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NCJ Number: 218955 Find in a Library
Title: Long-Term Physical and Mental Health Consequences of Childhood Physical Abuse: Results From a Large Population-Based Sample of Men and Women
Journal: Child Abuse & Neglect  Volume:31  Issue:5  Dated:May 2007  Pages:517-530
Author(s): Kristen W. Springer; Jennifer Sheridan; Daphne Kuo; Molly Carnes
Date Published: May 2007
Page Count: 14
Sponsoring Agency: Jean Manchester Biddick-Bascom Endowed Professorship
Madison, WI 53715
National Institute on Aging
Bethesda, MD 20892
National Science Foundation
Arlington, VA 22230
Office on Women's Health
Washington, DC 20201
William Freeman Vilas Trust
Madison, WI 53703
Grant Number: K07 AG0074;R01 AG9775;0123666
Type: Report (Study/Research)
Format: Article
Language: English
Country: United States of America
Annotation: This study examined the mid-life physical and mental health impact of childhood abuse among a population-based sample of men and women.
Abstract: Results indicated that the sibling respondents who reported experiencing childhood physical abuse were more likely than their non-abused peers to report more diagnosed illnesses, physical symptoms, anxiety, anger, and depression up to 40 years following the abuse. These results remained significant even after controlling for sex, age, family background, and childhood adversities. These findings are consistent with previous research that has found associations between childhood physical abuse and adult psychiatric problems. The findings are important because they begin to illuminate the mechanisms through which childhood maltreatment influences adult health. The new finding of increased anger among adults who suffered childhood physical abuse could indicate an additional mechanism through which childhood maltreatment might impact adult physical health. Future research should focus on how the long-term health effects of childhood maltreatment may differ for childhood sexual abuse and childhood emotional abuse Data were drawn from the sibling respondents of the Wisconsin Longitudinal Study (WLS), a population-based study of men and women who graduated from Wisconsin high schools in 1957 and their siblings. A total of 4,804 siblings were interviewed via the telephone in 1977 and 1994 regarding education, occupation, family demographics, health, well-being, and aging. Mailed surveys, which focused on childhood physical abuse, mental health, physical health, family background characteristics, and childhood adversities, were also completed by 3,501 siblings in 1994. Statistical data analysis included the use of bivariate comparisons and logistic regression models. Tables, references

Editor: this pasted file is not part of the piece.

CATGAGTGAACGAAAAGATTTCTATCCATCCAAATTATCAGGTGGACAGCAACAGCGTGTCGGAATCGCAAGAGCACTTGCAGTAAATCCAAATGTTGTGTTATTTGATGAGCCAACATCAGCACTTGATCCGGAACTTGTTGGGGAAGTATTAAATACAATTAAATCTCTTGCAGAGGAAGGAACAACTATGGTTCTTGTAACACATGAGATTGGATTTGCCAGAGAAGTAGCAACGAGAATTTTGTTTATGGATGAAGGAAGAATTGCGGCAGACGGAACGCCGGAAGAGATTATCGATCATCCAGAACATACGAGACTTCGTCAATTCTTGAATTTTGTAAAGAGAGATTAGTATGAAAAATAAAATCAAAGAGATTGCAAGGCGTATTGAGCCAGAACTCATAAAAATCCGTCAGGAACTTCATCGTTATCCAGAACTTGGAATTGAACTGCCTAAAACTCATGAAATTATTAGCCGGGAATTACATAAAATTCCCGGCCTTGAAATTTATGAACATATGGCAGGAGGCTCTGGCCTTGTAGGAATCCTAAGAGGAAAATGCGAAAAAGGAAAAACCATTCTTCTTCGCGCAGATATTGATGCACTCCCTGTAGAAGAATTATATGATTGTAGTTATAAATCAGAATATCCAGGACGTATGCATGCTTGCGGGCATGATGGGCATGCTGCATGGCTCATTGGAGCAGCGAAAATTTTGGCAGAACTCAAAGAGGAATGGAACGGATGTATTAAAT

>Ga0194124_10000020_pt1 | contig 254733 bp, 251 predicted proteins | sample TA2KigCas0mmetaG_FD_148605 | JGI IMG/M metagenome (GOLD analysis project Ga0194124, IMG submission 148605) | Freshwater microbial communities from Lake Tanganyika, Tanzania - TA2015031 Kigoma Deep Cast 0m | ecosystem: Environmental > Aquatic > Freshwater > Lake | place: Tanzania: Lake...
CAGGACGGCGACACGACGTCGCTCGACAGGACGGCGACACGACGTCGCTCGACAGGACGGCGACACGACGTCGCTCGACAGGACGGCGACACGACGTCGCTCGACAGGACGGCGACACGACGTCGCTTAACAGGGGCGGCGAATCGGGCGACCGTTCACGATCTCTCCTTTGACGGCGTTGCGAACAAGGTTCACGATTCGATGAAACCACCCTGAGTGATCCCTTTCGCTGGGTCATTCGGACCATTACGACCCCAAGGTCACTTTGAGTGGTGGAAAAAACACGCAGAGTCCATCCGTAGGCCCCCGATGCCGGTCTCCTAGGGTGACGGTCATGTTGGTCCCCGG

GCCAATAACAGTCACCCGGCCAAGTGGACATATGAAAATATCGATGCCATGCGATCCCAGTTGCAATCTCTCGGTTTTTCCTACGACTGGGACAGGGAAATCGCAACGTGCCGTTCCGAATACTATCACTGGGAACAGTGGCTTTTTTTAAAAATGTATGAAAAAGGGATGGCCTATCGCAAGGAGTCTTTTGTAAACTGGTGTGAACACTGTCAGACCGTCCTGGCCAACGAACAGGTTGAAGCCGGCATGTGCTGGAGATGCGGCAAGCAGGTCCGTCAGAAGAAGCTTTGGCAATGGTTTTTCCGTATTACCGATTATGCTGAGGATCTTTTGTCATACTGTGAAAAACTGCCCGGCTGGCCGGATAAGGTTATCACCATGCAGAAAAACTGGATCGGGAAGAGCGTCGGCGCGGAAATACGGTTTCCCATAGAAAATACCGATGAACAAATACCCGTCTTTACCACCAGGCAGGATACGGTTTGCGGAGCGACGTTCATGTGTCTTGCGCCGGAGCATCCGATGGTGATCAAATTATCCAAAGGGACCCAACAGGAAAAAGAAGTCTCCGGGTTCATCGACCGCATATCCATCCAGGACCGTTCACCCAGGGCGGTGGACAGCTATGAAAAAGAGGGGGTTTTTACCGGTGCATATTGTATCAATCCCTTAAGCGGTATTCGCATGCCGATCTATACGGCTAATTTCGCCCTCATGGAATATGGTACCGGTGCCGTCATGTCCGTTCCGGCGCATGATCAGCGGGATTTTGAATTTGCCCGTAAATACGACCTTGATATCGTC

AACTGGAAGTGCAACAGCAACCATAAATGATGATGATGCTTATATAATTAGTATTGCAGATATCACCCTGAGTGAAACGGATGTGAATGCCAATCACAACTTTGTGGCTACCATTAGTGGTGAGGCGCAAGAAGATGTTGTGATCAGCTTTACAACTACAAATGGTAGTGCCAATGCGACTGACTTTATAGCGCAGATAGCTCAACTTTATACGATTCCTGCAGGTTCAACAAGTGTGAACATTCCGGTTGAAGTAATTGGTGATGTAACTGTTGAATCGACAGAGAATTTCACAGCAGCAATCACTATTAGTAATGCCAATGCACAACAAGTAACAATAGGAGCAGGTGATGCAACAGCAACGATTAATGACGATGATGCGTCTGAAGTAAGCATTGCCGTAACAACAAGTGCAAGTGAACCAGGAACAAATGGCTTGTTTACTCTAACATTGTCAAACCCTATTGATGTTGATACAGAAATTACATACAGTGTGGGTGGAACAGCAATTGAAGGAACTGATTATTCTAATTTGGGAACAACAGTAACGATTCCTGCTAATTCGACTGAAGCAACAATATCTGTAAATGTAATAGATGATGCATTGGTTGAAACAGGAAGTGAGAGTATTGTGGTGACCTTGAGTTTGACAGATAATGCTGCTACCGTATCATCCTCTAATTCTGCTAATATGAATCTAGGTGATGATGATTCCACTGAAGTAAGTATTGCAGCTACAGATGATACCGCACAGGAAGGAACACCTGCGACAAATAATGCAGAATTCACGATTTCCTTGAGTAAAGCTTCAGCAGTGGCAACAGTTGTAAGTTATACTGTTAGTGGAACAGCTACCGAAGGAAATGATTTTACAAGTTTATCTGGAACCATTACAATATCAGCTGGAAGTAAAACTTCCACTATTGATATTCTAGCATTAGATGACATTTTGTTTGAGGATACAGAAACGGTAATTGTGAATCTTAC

Main Term(s): Long term health effects of child abuse
Index Term(s): Longitudinal studies; Mental health; Wisconsin
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